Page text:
July 20, 2022

COVID-19: What You Need to Know

General Health

Although there are many different measures in place to protect us from the SARS-CoV-2 virus that causes COVID-19, the fight is not over yet. Viruses are constantly changing or mutating their genes, which can result in new variants of the same virus. Some variants spread more quickly than others, leading to an increase in cases of the disease. Certain variants may lead to less severe disease in the general public, while others may lead to an increase in hospitalizations and even death. Even if somebody was previously infected and recovered from COVID-19, it still remains possible for this same person to become re-infected with a new variant of the virus.

The COVID-19 virus and the influenza (flu) virus are thought to be spread in similar ways from person to person through small particles that are released when the infected person talks, coughs, or sneezes. These viruses can then be spread when a non-infected individual unintentionally inhales these particles. Even before somebody begins showing symptoms, the virus can be spread onto others, resulting in continual spreading of the disease. Because the flu virus changes so often, it is recommended that you receive a new flu vaccine each year. As with the flu virus, more and more variants of the COVID-19 virus are beginning to emerge.

Luckily, there are many different routes that we can take to try and prevent severe disease from the COVID-19 virus and slow the spreading. Washing your hands or using an alcohol-based hand sanitizer frequently, staying home when you feel sick, wearing a properly fitted mask at large indoor/outdoor gatherings, and getting vaccinated are only some of the many techniques that we have in place to fight the virus. The COVID-19 vaccines reduce the risk of severe illness and hospitalizations from COVID-19, although they do not completely minimize the risk of contracting the disease. The Centers for Disease Control and Prevention (CDC) encourages everyone who is eligible to receive their COVID-19 primary series and boosters for this very reason. It is recommended for everyone six months and older to receive the primary COVID-19 series. After completing the primary series, everyone ages five and older should receive one booster. As of recent, a second booster is recommended for all adults 50 years and older or for people 12 years and older who are moderately or severely immunocompromised.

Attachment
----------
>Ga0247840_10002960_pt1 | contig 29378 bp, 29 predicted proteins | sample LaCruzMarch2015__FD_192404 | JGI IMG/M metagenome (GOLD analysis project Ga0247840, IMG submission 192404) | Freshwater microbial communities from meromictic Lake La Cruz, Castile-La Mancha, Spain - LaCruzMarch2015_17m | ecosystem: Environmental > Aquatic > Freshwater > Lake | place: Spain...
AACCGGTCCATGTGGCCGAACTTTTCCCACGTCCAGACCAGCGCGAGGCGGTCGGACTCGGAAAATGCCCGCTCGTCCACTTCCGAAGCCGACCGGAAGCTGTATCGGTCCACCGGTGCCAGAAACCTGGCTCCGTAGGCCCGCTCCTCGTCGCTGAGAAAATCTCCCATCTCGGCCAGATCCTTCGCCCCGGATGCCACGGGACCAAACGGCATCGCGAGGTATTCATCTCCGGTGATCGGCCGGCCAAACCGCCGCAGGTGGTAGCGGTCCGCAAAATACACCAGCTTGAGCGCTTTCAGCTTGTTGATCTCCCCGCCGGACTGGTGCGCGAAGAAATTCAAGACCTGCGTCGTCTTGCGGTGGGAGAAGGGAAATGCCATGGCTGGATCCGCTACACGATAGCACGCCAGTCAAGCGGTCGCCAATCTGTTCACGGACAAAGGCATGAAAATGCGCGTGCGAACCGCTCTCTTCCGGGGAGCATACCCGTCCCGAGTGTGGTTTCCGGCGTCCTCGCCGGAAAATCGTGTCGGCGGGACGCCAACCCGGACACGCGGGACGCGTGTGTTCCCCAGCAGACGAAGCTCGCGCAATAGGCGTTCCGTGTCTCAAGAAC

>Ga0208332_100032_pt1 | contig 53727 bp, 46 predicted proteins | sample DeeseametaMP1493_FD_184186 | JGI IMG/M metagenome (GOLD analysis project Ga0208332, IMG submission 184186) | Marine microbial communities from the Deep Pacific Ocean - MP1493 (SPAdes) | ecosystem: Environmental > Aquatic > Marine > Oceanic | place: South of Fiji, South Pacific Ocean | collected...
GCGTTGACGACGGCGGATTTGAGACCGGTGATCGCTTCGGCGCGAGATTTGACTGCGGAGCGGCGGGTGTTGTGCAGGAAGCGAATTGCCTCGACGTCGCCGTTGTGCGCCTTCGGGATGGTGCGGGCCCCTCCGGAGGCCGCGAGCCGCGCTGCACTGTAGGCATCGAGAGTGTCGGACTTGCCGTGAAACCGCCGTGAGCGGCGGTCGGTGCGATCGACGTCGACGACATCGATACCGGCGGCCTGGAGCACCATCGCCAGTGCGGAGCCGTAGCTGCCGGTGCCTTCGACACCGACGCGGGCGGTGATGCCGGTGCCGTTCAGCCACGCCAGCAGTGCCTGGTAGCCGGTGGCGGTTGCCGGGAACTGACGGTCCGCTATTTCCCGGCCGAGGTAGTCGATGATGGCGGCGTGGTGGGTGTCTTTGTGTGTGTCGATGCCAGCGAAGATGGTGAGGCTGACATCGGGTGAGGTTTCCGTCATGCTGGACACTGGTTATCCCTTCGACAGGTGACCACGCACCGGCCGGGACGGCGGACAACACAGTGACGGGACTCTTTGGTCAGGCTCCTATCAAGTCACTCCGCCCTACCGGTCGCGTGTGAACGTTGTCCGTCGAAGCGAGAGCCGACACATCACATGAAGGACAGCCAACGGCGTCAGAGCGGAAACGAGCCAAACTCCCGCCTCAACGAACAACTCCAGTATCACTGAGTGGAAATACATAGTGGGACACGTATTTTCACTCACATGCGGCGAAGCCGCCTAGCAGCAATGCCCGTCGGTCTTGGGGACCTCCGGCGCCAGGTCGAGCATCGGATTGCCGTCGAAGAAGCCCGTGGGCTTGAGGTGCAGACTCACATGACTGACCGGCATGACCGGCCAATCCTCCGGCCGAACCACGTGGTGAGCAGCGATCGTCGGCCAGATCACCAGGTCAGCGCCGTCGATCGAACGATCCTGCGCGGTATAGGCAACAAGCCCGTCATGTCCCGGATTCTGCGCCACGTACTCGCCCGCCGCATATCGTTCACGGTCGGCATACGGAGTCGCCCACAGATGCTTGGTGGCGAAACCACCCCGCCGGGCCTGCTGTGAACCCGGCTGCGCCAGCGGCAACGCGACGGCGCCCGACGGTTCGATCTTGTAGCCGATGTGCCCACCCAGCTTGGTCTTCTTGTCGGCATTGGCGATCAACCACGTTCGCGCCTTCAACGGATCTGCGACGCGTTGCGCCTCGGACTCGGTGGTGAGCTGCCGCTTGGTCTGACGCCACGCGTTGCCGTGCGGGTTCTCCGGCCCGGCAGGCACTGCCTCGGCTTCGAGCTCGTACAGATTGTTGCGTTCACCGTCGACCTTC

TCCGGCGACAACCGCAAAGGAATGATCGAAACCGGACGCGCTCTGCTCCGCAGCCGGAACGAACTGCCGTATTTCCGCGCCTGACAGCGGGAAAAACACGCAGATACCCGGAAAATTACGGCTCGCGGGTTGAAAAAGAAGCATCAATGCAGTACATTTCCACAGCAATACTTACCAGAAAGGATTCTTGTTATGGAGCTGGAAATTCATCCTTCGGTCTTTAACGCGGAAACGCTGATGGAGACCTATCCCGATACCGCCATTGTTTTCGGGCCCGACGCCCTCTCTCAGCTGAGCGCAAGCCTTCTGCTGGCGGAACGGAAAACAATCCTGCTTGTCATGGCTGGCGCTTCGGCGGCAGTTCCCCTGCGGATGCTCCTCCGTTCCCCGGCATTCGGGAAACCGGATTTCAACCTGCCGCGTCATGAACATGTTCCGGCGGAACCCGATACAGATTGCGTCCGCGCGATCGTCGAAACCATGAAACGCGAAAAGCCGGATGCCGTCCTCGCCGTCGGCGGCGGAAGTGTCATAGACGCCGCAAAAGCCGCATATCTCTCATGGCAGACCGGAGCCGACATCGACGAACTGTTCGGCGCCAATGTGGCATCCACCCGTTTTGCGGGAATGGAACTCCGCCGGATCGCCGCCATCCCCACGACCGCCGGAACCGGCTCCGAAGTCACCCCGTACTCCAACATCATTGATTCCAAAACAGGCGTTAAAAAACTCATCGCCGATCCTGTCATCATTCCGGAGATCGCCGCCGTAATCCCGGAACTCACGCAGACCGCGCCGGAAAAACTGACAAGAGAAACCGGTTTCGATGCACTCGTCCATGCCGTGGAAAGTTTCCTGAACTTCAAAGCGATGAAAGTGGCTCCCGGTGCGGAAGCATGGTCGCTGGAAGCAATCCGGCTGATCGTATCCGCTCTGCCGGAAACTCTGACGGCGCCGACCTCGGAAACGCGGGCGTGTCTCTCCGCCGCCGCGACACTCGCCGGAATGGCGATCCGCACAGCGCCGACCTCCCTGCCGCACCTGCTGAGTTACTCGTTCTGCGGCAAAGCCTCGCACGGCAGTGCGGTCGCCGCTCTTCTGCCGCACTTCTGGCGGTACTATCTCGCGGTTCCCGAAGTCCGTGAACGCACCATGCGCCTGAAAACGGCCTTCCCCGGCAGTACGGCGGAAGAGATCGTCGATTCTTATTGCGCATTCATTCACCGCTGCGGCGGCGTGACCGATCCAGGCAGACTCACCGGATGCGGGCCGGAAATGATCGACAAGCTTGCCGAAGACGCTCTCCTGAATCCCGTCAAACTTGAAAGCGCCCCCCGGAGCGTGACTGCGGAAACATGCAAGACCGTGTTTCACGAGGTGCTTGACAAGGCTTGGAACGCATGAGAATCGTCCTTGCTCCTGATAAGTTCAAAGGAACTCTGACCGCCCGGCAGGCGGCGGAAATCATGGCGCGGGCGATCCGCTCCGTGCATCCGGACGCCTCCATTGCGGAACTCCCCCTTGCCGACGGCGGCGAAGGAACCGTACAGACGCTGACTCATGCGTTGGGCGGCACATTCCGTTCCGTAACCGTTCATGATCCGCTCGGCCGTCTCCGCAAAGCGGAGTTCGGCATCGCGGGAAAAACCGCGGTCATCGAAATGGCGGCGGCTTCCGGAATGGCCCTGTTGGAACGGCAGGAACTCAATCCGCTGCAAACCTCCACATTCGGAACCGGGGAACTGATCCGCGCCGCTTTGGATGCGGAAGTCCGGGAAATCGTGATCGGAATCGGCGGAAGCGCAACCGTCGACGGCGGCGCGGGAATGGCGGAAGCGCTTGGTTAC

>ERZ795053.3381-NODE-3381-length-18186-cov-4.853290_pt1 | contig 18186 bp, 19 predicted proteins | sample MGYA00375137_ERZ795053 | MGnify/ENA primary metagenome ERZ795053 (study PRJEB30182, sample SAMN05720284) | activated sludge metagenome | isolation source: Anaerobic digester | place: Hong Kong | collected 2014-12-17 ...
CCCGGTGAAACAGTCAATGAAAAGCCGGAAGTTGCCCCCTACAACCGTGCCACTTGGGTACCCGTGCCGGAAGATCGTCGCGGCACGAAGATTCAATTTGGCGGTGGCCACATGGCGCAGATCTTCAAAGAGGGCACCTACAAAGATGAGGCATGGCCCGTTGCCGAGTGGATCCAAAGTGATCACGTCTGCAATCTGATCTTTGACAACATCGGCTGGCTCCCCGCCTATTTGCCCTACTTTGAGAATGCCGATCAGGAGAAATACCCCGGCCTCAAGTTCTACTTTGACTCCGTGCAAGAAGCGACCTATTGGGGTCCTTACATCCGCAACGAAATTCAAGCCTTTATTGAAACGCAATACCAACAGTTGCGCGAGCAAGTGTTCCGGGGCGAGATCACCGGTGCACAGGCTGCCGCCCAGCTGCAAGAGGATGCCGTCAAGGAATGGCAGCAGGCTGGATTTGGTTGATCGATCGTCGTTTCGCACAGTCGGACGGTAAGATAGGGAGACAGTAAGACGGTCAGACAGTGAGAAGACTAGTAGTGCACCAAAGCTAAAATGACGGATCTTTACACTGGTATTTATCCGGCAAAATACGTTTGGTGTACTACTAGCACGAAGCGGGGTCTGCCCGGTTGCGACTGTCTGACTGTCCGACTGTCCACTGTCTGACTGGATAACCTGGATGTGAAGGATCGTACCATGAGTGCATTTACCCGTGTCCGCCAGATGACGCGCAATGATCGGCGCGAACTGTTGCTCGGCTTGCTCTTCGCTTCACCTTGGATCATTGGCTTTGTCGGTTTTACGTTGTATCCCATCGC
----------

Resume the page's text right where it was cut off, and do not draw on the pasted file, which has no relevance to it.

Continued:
If you are unsure if you should receive a COVID-19 booster, the CDC created a super easy tool to help determine who is eligible for a booster. Currently, only about 34% of people ages five and older have received their COVID-19 booster, according to the CDC.


As more and more new variants continue to emerge, it is important that we, as a community, continue to try and reduce infections through these measures. Decreasing the number of infections can then decrease the chance of the virus continuing to mutate. Although many think that the COVID-19 pandemic is over, the virus is not done mutating yet.